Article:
Nebraska No Longer Recognizes Third Parties

The Libertarian Party, Green Party, and Nebraska Party (Nebraska affiliate of the Constitution Party) are no longer recognized in Nebraska, after their candidates for US Senate failed to gain more than five percent of the vote. Members of these parties will be mailed, saying their registration is changed to nonpartisan.

Members of these third parties are not happy. Here’s an excerpt:

Lesser-known political parties in Nebraska may have felt slighted in the past, but at least they weren’t totally ignored.

That may not be the case in the 2010 or 2012 elections.

Libertarians, Greens and the Nebraska Party are no longer officially recognized in Nebraska. The parties lost their legal status after none of their candidates for president or U.S. Senate garnered 5 percent of the vote, as required by state law.

Voters registered with one of the three parties will be sent notices that their party affiliation has been changed to nonpartisan. The parties’ future candidates for office will not appear on statewide ballots, unless each party mounts a petition drive and collects about 5,500 signatures across the state.

The parties and their members are not happy.

“The law fixes it so third parties can’t exist,” said Paul Rosberg, founder of the Nebraska Party.

Rosberg and his wife, Kelly Renee Rosberg, have run for numerous statewide offices since they founded their party in 2001. Paul Rosberg said he believes state law on political parties is unconstitutional, and he is considering his legal options.

You can read the full article here. Source: Omaha World-Herald.

12 thoughts on “Nebraska No Longer Recognizes Third Parties

  1. Stewart Flood

    Nope. They do this a lot of states.

    North Carolina is a good example of a state where the LP just managed to regain our status after having lost it a few years ago for not meeting the state’s minimum vote requirement.

    The state party did a fantastic job of organizing the petition drive and placing excellent candidates on the ballot who were able to obtain enough votes to re-qualify the party.

    Of course the state will require the party to continue to get enough votes in future cycles to maintain their status. (This stinks.)

    The system is openly biased against any attempt to run as anything other than an R or D.

  2. Timothy Yung

    Great this is just a cycle the parties cannot get on the ballot because not enough people vote for them. Not enough people vote for them because they are not on the ballot. What a great two party dictatorship!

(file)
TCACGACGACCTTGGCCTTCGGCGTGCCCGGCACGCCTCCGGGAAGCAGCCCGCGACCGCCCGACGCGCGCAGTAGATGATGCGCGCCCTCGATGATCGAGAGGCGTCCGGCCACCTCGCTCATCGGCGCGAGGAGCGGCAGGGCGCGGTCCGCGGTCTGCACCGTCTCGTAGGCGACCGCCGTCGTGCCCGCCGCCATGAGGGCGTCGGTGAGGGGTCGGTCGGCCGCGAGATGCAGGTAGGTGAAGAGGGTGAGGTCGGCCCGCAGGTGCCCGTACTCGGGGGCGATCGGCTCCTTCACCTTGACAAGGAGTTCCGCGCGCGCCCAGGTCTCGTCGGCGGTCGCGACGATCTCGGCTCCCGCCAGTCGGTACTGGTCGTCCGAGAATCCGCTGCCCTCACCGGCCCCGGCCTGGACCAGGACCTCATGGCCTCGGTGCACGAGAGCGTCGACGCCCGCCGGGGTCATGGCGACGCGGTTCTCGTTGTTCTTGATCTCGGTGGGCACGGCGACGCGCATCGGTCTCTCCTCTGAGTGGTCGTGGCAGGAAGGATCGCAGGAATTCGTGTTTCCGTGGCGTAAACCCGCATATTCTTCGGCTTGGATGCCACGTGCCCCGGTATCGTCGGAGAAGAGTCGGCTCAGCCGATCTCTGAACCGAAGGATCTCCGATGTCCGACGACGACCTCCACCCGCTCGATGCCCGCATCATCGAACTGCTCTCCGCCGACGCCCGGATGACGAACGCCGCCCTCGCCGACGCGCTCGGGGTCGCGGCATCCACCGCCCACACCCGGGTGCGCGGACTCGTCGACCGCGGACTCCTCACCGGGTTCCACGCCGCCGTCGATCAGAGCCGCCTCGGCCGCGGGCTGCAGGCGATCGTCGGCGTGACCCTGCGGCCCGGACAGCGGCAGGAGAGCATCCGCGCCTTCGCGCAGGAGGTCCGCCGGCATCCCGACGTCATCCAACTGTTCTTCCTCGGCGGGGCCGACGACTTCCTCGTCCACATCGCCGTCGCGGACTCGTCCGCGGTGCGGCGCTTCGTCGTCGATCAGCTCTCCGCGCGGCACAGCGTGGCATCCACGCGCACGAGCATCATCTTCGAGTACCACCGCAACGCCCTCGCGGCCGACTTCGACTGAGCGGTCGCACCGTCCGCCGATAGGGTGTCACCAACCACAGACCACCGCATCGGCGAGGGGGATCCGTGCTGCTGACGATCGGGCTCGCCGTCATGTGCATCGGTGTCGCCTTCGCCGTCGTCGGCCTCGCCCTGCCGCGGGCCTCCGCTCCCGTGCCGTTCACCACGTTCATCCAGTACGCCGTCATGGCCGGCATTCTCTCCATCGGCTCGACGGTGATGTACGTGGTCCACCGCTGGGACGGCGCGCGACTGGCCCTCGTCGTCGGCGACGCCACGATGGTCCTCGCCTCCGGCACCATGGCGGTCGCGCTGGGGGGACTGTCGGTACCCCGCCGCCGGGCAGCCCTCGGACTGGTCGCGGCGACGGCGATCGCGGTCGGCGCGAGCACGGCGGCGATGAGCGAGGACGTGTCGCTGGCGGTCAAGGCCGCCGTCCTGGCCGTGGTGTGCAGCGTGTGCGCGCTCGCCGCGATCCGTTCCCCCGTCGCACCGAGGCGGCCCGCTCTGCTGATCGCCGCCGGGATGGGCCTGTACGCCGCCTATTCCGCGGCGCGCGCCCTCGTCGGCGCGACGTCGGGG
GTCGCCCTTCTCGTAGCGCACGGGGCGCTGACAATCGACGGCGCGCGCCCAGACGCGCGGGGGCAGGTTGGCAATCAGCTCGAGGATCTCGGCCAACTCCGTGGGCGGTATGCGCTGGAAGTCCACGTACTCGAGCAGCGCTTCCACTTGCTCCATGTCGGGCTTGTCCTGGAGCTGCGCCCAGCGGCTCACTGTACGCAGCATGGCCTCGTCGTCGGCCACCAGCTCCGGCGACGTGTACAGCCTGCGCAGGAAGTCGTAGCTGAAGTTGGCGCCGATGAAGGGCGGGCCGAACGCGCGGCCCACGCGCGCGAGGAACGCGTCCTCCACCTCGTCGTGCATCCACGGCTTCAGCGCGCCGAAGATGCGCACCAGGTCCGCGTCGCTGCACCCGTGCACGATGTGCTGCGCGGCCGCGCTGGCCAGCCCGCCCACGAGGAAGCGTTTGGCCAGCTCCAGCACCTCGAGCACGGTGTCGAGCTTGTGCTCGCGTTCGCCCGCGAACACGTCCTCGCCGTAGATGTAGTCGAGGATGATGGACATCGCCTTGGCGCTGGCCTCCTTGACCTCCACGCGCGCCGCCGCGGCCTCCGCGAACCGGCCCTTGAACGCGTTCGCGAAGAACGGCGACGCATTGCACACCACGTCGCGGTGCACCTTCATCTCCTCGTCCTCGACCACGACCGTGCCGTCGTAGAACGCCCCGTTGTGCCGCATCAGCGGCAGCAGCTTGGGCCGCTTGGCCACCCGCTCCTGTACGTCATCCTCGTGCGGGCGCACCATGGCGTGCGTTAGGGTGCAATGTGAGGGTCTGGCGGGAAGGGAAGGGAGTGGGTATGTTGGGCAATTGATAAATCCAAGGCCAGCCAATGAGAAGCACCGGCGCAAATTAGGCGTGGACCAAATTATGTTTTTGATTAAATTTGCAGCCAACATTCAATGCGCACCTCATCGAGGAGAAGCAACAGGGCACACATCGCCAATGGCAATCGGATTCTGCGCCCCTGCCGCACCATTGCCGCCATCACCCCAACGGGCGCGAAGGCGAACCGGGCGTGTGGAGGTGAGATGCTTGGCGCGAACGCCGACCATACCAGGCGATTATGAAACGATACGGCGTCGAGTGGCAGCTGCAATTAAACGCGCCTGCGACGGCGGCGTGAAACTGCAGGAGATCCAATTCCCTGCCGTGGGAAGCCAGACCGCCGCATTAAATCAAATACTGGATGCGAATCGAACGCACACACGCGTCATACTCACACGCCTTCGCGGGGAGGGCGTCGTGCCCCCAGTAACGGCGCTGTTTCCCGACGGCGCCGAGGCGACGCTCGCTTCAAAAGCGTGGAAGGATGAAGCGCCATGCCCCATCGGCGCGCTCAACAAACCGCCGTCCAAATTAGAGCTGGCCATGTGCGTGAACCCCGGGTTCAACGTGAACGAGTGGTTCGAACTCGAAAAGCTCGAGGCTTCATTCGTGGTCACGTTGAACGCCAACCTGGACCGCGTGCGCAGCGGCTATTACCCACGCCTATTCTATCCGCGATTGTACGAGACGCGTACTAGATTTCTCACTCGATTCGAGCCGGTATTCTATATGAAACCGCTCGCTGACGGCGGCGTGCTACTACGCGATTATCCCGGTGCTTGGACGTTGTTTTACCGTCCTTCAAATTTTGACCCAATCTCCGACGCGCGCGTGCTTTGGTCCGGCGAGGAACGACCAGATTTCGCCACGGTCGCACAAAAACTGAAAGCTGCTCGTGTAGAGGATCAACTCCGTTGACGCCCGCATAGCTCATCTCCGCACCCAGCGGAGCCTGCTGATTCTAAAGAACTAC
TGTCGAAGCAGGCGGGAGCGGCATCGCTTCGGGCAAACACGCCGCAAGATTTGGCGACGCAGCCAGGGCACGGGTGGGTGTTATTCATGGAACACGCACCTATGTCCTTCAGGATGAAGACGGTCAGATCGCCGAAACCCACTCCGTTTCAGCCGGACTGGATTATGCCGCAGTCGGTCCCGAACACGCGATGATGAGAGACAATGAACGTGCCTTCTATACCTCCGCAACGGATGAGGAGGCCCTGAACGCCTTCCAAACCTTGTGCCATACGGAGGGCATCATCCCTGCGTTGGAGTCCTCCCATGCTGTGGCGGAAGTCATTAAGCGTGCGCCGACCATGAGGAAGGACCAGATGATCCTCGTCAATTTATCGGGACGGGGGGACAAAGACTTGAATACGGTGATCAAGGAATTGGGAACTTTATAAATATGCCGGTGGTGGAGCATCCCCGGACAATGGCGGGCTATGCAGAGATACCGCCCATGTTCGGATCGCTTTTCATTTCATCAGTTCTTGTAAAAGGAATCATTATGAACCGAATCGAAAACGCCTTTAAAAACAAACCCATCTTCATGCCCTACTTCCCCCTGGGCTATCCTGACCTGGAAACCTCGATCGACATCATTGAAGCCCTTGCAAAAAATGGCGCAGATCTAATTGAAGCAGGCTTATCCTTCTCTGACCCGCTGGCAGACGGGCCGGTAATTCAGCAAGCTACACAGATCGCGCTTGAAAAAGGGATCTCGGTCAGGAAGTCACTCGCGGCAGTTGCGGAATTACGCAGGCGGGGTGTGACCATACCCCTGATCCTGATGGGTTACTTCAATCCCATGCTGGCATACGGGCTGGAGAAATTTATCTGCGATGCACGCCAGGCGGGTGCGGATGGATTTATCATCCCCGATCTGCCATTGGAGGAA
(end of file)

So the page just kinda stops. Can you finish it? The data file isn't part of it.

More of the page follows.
3. Nate

    “Great this is just a cycle the parties cannot get on the ballot because not enough people vote for them. Not enough people vote for them because they are not on the ballot. What a great two party dictatorship!”

    I’m sorry, no. Just no. You can bitch and moan about how unfair ballot access is in a lot of different ways and be completely correct, but they *were* on the ballot, and didn’t receive enough votes.

  4. paulie

    I’m not surprised.

    I’ve worked on putting alternative parties on the ballot in Alabama, Illinois, Oklahoma, Pennsylvania, DC, New York, Massachusetts, Ohio, Arkansas, Utah, Arizona, California, Maryland, Virginia, Texas, Tennessee, Florida, Louisiana, North Carolina, New Mexico, and Nebraska; some multiple times in different years.

    Nebraska was by far the hardest place to get signatures.

    I also worked on initiatives in Nebraska as well as a dozen other states, and several more for MPP email contacts, voter registrations, etc.

    For both alternative parties and initiatives, Nebraska was by far the hardest place to get signatures.

    I’ve also gotten the same opinion from other petitioners I know who have also worked in additional states where I haven’t – between us, almost every state in the country.

    Every one of them considers Nebraska to be the hardest place to get anything signed.

  5. citizen1

    In CT they do not change your registration they only do not allow you to register new voters.

  6. Andy

    “Nebraska was by far the hardest place to get signatures.

    I also worked on initiatives in Nebraska as well as a dozen other states, and several more for MPP email contacts, voter registrations, etc.

    For both alternative parties and initiatives, Nebraska was by far the hardest place to get signatures.”